The friar skate.
To treat as a physician does; to apply remedies to; to repair; as, to doctor a sick man or a broken cart.
To confer a doctorate upon; to make a doctor.
To tamper with and arrange for one's own purposes; to falsify; to adulterate; as, to doctor election returns; to doctor whisky.
To practice physic.
A licensed medical practitioner;
I felt so bad I went to see my doctor
(Roman Catholic Church) a title conferred on 33 saints who distinguished themselves through the othodoxy of their theological teaching;
The Doctors of the Church greatly influenced Christian thought down to the late Middle Ages
Children take the roles of doctor or patient or nurse and pretend they are at the doctor's office;
The children explored each other's bodies by playing the game of doctor
A person who holds Ph.D. degree from an academic institution;
She is a doctor of philosophy in physics
Alter and make impure, as with the intention to deceive;
Sophisticate rose water with geraniol
Give medical treatment to
Restore by replacing a part or putting together what is torn or broken;
She repaired her TV set
Repair my shoes please
A person who has earned the highest academic degree.
The doctor wrote a groundbreaking thesis on quantum physics.
Is it proper to call a Ph.D. holder a Professor?
Not necessarily. A Ph.D. holder can be called a "Doctor," but they are only a "Professor" if they hold such a position at an institution.
Is a Doctor always a medical practitioner?
No, a "Doctor" could refer to a medical professional or someone with a Ph.D. degree.
Are all Professors Doctors?
Often, but not always. Many Professors hold a Ph.D., but it's not a universal rule.
Can a Professor practice medicine?
Generally, no, unless the Professor also holds a medical degree.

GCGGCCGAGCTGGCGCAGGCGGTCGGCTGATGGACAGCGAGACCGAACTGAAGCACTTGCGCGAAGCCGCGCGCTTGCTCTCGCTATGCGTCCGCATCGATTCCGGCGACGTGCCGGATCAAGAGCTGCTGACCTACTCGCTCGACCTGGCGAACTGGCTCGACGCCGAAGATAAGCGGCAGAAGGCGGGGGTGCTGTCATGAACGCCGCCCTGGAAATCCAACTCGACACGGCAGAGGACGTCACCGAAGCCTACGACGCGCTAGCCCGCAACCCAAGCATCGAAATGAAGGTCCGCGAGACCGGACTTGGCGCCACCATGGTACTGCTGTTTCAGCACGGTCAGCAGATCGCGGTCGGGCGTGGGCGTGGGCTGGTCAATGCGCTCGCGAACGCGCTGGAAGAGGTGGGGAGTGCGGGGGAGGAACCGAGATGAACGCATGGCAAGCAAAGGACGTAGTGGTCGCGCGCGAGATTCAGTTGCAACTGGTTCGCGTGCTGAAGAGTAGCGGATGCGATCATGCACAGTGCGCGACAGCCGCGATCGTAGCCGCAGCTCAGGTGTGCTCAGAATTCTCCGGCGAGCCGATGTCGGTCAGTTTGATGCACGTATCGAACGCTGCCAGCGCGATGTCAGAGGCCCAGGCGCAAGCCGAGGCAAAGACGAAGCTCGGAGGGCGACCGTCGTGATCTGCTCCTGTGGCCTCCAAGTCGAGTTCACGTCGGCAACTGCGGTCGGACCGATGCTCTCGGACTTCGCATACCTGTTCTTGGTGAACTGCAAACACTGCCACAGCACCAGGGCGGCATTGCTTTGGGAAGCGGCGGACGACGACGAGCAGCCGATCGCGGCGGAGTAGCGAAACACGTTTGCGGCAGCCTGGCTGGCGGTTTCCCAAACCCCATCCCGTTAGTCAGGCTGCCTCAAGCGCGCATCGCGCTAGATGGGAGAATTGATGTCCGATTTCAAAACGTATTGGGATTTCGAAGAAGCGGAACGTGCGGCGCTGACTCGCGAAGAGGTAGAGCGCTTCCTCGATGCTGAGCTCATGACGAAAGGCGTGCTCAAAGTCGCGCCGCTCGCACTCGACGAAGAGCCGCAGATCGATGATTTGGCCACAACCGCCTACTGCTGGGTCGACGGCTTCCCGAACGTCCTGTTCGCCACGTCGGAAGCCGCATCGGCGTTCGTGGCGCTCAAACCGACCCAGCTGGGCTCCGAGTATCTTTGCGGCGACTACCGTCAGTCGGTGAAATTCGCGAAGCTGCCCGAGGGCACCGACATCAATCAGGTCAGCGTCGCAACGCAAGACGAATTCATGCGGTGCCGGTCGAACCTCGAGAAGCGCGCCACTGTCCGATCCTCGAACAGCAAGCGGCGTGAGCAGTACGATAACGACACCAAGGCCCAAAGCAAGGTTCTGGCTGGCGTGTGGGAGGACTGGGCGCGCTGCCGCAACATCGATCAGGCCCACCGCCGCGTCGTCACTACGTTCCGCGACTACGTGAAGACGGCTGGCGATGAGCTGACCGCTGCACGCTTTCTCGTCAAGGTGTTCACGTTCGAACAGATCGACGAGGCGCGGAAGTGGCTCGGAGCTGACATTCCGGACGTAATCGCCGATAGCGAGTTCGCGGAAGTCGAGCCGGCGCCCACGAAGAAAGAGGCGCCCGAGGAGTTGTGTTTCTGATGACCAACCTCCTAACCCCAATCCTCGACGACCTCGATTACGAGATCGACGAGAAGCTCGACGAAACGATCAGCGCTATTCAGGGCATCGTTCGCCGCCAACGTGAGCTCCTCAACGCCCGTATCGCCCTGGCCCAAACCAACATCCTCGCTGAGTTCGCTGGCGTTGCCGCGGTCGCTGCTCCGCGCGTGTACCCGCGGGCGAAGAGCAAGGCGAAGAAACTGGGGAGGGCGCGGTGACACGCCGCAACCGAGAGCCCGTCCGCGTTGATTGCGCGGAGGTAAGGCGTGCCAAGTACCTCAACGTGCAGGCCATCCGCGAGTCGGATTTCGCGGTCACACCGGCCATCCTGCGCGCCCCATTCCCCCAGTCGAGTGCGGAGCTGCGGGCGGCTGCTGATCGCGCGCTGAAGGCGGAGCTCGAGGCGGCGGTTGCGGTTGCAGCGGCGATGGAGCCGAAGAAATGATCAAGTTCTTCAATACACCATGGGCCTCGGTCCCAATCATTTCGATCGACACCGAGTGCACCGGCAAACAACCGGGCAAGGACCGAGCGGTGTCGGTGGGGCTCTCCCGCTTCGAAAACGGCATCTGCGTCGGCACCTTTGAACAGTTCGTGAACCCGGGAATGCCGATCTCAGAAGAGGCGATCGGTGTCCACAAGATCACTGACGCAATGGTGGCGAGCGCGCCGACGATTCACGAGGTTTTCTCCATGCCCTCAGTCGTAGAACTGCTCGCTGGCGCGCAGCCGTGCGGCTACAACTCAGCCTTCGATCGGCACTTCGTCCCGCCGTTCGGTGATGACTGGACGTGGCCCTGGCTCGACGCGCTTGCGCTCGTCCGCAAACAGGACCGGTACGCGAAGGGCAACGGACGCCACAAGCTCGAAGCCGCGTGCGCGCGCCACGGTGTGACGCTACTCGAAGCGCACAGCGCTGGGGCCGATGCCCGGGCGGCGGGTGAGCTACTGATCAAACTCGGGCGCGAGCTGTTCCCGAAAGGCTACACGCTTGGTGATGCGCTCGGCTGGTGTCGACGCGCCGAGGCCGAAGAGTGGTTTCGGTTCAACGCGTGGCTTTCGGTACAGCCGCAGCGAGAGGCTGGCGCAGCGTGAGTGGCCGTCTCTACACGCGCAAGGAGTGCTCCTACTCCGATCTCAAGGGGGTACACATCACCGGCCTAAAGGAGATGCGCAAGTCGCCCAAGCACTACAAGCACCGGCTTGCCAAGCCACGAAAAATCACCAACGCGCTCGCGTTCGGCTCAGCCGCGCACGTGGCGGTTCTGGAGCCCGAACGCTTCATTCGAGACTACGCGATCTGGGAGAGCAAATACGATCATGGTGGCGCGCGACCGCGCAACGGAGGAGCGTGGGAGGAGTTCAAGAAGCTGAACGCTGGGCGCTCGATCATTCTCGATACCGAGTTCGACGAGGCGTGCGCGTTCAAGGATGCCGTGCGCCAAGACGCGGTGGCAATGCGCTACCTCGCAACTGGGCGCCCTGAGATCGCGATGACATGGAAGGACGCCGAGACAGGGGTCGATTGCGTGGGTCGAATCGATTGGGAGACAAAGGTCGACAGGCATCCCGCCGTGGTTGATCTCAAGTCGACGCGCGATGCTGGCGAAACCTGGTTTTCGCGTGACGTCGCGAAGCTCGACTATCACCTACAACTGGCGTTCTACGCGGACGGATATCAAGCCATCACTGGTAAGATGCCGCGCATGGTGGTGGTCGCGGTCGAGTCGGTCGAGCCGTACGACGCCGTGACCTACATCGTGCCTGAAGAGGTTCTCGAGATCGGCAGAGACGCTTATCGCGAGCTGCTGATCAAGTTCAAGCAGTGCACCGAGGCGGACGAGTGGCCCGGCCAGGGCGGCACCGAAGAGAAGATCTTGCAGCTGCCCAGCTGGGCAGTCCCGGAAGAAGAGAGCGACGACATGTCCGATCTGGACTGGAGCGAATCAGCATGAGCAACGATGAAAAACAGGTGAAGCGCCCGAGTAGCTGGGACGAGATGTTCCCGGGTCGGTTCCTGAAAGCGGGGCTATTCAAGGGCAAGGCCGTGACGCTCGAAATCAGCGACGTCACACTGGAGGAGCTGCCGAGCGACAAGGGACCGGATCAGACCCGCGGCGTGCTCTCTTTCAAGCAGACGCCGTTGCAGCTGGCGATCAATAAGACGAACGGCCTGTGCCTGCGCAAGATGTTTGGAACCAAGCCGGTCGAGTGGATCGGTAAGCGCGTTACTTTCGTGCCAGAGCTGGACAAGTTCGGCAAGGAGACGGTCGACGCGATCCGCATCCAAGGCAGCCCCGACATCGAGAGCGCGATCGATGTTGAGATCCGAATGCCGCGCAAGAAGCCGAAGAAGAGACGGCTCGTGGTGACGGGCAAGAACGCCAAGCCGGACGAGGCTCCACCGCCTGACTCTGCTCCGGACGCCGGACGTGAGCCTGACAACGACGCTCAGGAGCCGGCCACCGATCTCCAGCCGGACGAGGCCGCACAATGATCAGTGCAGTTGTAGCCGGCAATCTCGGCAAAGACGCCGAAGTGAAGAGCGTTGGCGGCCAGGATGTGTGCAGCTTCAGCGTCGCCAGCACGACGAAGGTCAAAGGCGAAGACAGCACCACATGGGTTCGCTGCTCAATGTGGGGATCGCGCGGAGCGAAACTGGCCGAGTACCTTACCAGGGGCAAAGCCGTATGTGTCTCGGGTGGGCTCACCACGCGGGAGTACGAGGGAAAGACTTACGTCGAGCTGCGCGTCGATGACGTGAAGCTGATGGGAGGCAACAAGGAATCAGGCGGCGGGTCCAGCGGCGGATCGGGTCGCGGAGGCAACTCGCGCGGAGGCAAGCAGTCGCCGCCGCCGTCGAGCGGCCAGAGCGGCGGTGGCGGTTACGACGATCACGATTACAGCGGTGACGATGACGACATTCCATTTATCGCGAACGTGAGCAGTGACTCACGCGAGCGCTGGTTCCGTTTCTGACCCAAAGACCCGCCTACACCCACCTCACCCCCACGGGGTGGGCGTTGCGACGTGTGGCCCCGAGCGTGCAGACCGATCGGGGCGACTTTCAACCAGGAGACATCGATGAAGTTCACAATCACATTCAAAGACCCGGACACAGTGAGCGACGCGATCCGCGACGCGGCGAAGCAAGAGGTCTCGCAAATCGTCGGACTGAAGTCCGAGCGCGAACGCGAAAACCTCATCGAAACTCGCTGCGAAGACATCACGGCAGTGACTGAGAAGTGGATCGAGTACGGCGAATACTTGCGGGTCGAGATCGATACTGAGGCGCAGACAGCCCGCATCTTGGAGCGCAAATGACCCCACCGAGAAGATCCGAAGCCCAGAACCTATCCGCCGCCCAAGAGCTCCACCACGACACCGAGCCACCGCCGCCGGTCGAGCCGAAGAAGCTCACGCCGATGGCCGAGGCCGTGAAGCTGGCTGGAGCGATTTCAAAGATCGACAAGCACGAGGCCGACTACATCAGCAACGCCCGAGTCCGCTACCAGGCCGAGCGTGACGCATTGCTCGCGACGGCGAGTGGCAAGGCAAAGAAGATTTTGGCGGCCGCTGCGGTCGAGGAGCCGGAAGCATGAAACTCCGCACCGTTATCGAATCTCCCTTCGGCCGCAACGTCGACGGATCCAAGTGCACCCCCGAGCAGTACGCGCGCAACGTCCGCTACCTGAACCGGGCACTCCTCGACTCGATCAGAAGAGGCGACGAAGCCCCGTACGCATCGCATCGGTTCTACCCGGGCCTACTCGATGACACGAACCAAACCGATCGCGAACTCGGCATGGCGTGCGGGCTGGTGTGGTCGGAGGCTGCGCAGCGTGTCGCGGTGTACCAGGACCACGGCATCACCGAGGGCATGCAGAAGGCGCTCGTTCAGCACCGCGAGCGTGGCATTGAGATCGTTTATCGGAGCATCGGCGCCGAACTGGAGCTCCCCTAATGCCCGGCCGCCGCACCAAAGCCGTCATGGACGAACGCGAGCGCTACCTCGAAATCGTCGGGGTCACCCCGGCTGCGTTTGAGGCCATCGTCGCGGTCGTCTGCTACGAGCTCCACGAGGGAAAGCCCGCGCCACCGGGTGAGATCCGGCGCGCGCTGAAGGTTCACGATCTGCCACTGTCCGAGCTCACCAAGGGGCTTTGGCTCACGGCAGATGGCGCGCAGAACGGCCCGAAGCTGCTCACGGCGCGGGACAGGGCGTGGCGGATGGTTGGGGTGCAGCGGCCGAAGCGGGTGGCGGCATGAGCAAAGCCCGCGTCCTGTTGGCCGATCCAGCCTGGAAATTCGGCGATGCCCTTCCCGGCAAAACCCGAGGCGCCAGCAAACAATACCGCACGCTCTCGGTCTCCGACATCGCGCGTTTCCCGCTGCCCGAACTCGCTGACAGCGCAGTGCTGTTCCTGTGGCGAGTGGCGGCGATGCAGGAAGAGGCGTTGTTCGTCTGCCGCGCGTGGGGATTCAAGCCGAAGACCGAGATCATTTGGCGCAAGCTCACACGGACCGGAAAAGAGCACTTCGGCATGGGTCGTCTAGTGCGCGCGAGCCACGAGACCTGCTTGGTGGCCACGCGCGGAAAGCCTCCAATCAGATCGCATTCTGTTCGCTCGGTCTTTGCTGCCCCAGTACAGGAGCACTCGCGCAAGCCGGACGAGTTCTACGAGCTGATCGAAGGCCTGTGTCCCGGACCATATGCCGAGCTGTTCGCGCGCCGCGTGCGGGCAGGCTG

Can a Doctor teach at a university?
Yes, Doctors (Ph.D. holders) often teach at universities, and may or may not hold the title of Professor.
Which is higher: Professor or Doctor?
Neither. "Professor" indicates a career or role in academia, while "Doctor" refers to a level of educational attainment or a medical profession.
Are Doctors always involved in research?
Not necessarily, some Doctors, especially in medicine, may focus more on practice than research.
Do all Doctors write a thesis or dissertation?
Typically yes, especially if referring to Ph.D. holders.
Can “Doctor” refer to a person in non-medical fields?
Yes, "Doctor" can refer to Ph.D. holders in various academic disciplines.
Can "Professor" be used as a title outside academia?
Rarely in formal settings, though it’s sometimes used informally to jest or show respect for someone’s expertise.
Is a Professor’s role always academic in nature?
Generally, yes, as the role involves teaching and/or research in an academic setting.
Can Professors diagnose medical conditions like Doctors?
No, unless the Professor also has a medical degree and relevant licensing.
Is a medical degree required to be a Professor in medicine?
Not always. A Professor of medicine may have a different advanced degree related to their specialty or research focus.
Do Professors always teach?
Most do, but some Professors may focus primarily on research.
What does a Doctor of Philosophy do?
A Doctor of Philosophy (Ph.D.) may work in various fields, such as academia, research, consulting, etc., depending on their area of expertise.
What is an Associate Professor?
An Associate Professor is typically a mid-level, potentially tenured, academic position at a college or university.
Can a Doctor be a Professor simultaneously?
Yes, a Doctor (Ph.D. holder) can also be a Professor if they teach at a university.
Is tenure related to being a Professor or a Doctor?
Tenure is associated with the role of a Professor, indicating a permanent position.
Does a Doctorate always lead to a position as a Professor?
No, individuals with a Doctorate may work in various roles and industries.
Do Doctors and Professors earn similarly?
Earnings vary widely based on field, country, institution, specialization, and other factors, with no general rule applicable to all Doctors and Professors.
Written bySawaira Riaz
Sawaira is a dedicated content editor at difference.wiki, where she meticulously refines articles to ensure clarity and accuracy. With a keen eye for detail, she upholds the site's commitment to delivering insightful and precise content.
Edited bySumera Saeed
Sumera is an experienced content writer and editor with a niche in comparative analysis. At Diffeence Wiki, she crafts clear and unbiased comparisons to guide readers in making informed decisions. With a dedication to thorough research and quality, Sumera's work stands out in the digital realm. Off the clock, she enjoys reading and exploring diverse cultures.